In some cases men squander their entire salaries and pensions on drinks. Sometimes desperate wives are forced to accompany them to the banks so that they can get some of the money for domestic use before it is re-directed to the drinking dens. And the dens are scattered all over from Masumbesunyi in Wundanyi town to Kariobangi and Soko Ya Zamani in Mwatate town and Mwakingali in Voi town.

While in the past drinking parties were regarded as occasions to socialise or celebrating a special event like a marriage, today they have been turned into occasions for wickedness.

In one incident a teenager died after he slipped and fell on a rock while fleeing from the police who had raided a notorious local brew den known as Riverside.

Last year several police officers were injured when an irate mob attacked them during a crackdown on illicit brews in the area.

Mwatate DO, Wilfred Sigei, who last week seized more than 500 litres of illicit brews called on members of the public to assist in the campaign by volunteering information to the authorities in the spirit of community policing.

The DO, who has given the public his office mobile phone number asked them to either call or send alerts through SMS regarding illicit brews so that dealers can be arrested and prosecuted.

“Excessive drinking has rendered the majority of residents unproductive and the vice must be stamped out,” said the administrator.

He at the same time cautioned bar owners in the area against selling alcohol that does not bear the Kenya Bureau of Standards stamp warning that their licences would be withdrawn.

Mwatate MP Calist Mwatela blames widespread poverty in the district on the fact that most local men loath work and choose to drink instead.

Unauthorised brews have been thriving in the district because law enforcement officer are given a protection fee to allow the business.


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Minister Saitoti talks to Raila. Kibaki did not find time to waste on talks

Posted by African Press International on April 2, 2008

Published by Korir, api

Story by Standard Team

Kibaki sends Saitoti to meet Raila

Pressure continues to mount on President Kibaki and Prime Minister-designate Raila Odinga, to name the Cabinet even as both parties took a bold stand on the look of the new Government. A spanner was thrown into the works by Transparency International-Kenya Chairman, Dr Richard Leakey, who said the vacuum in governance due to the standoff on the formation of a Cabinet was likely to fuel corruption.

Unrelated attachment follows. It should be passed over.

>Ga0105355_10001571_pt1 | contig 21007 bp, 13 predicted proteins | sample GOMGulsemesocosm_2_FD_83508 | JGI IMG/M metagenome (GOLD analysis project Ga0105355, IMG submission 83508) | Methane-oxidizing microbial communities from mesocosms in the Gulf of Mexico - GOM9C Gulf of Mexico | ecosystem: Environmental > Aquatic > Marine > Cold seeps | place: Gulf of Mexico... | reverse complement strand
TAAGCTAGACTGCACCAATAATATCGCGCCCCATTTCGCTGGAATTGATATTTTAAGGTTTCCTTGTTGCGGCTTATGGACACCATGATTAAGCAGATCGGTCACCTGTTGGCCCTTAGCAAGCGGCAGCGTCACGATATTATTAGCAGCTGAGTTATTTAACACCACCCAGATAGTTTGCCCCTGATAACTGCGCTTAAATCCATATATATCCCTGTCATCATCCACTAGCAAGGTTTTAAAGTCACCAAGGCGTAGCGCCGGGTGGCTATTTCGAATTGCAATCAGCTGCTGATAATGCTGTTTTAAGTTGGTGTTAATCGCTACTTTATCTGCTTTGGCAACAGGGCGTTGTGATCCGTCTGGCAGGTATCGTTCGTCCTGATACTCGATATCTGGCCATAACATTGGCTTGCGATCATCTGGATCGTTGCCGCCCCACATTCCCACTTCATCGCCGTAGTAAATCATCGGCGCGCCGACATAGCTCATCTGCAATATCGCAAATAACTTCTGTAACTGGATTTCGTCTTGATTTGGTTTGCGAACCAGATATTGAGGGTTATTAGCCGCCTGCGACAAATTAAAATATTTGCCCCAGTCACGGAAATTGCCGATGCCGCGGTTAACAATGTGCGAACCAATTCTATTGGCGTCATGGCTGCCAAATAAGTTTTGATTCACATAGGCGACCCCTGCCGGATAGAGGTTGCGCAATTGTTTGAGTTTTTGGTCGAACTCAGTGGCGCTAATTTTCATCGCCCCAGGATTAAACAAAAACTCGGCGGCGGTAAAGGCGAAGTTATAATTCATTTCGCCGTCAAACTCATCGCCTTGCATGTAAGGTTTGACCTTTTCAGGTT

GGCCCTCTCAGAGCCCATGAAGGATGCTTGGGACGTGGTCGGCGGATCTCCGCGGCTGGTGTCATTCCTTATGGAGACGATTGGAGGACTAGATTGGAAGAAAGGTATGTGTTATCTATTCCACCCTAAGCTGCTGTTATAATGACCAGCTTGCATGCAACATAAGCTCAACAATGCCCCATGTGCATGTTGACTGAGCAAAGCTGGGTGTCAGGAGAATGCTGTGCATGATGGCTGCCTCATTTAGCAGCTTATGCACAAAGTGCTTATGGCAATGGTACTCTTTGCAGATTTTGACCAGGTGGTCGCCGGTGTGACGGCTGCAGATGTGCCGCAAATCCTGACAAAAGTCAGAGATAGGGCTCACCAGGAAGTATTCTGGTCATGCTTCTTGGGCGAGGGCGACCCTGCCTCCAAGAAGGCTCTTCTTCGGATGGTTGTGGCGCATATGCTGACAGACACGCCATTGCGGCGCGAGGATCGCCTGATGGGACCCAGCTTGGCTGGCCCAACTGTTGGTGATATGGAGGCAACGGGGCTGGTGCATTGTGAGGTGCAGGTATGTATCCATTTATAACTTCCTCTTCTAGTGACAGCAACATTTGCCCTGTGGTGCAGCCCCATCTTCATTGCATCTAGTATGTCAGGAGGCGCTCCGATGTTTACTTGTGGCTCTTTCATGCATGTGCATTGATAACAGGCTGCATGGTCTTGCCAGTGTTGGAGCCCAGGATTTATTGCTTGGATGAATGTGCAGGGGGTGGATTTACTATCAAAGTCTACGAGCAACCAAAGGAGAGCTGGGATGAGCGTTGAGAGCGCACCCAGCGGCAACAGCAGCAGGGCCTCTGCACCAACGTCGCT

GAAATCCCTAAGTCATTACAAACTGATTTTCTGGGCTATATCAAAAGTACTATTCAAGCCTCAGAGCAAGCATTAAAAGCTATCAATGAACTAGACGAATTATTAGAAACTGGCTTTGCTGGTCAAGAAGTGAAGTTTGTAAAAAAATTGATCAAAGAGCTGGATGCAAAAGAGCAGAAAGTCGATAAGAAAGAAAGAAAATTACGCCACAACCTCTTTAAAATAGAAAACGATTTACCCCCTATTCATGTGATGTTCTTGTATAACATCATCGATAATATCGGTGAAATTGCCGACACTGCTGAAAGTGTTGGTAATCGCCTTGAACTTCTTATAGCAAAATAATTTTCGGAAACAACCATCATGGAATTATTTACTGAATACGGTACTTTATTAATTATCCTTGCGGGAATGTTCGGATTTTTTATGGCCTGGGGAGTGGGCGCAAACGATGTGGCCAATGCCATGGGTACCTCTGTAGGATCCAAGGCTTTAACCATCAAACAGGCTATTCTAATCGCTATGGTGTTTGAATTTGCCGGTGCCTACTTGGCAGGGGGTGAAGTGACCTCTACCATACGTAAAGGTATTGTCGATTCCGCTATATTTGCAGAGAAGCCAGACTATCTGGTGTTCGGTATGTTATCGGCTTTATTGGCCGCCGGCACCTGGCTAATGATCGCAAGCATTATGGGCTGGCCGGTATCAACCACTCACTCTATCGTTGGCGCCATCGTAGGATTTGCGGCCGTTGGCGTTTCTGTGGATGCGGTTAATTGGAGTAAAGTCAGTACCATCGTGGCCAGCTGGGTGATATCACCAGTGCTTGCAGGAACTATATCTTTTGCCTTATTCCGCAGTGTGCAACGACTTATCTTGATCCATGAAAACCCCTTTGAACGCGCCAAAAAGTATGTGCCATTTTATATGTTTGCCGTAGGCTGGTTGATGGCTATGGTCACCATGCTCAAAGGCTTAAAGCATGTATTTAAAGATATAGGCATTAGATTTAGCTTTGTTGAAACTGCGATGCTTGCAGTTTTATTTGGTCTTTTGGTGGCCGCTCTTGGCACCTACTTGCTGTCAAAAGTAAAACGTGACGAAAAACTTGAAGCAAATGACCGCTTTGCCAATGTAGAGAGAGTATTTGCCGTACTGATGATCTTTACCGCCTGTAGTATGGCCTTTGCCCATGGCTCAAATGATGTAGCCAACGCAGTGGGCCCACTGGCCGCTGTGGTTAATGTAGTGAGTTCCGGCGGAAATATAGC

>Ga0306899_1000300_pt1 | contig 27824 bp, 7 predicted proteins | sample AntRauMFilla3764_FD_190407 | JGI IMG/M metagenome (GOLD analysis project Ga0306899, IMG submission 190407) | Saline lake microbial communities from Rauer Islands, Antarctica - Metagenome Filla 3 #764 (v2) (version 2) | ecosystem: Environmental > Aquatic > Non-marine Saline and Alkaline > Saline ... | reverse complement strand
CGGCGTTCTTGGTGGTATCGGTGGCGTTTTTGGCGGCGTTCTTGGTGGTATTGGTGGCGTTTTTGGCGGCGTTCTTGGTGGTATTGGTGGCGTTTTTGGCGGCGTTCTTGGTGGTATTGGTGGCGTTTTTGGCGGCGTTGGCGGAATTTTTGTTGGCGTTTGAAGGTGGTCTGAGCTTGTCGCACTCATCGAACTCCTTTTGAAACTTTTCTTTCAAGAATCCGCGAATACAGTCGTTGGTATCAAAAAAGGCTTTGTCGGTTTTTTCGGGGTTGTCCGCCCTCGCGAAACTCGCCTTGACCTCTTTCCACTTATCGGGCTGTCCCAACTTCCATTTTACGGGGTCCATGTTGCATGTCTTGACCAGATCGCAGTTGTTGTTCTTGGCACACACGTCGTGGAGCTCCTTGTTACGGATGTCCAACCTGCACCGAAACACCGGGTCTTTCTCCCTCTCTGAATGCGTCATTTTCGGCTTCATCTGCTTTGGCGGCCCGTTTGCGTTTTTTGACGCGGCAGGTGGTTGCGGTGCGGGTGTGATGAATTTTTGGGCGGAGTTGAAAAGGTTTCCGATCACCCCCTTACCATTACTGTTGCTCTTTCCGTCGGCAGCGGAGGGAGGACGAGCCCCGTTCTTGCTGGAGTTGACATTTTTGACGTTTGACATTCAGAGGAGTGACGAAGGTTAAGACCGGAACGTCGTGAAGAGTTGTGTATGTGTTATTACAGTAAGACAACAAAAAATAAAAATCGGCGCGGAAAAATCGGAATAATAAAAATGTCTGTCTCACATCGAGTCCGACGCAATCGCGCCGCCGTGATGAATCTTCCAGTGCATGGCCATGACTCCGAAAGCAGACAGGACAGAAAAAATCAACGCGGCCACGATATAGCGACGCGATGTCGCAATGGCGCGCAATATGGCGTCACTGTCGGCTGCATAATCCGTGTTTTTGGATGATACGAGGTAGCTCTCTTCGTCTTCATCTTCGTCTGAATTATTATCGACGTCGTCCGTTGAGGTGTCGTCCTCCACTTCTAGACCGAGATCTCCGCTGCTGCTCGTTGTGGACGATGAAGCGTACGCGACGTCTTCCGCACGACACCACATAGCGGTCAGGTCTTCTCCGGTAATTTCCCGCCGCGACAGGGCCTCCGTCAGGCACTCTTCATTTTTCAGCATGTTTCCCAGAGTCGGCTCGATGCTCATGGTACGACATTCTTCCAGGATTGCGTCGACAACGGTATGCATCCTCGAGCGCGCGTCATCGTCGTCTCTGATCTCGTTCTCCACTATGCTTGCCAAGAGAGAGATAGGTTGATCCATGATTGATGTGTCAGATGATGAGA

And at Uhuru Parks Freedom Corner, Nobel Peace Prize winner, Prof Wangari Maathai, led a group of activists to protest over the impasse, while the British High Commissioner, Mr Adam Wood, said economic recovery depended on genuine power-sharing.

Under the weight of the new pressure, President Kibaki stoked fresh impetus by sending a key emissary to try to break the logjam between him and Raila.

The President met his Internal Security minister, Prof George Saitoti, and the Head of Civil Service, Mr Francis Muthaura, before dispatching Saitoti to meet Raila.

Raila and Saitoti met for about an hour over lunch at an exclusive restaurant in Kilimani, Nairobi, where the minister is understood to have conveyed Kibakis message of willingness to thrash out contentious issues and form a new Government.

Earlier in the day, it had been expected that Kibaki and Raila would meet at the Office of the President, but Kibaki ended up in morning meetings with Saitoti, Muthaura and the Defence minister, Mr Yusuf Haji.

Now Kibaki and Raila are said to have agreed on a meeting this Friday, which could be the session to melt the remaining ice on the Cabinet stalemate.

The change of tack by Kibaki came as pressure piled on him and Raila to end the stalemate that has kept the country waiting since the two signed a peace accord on February 28.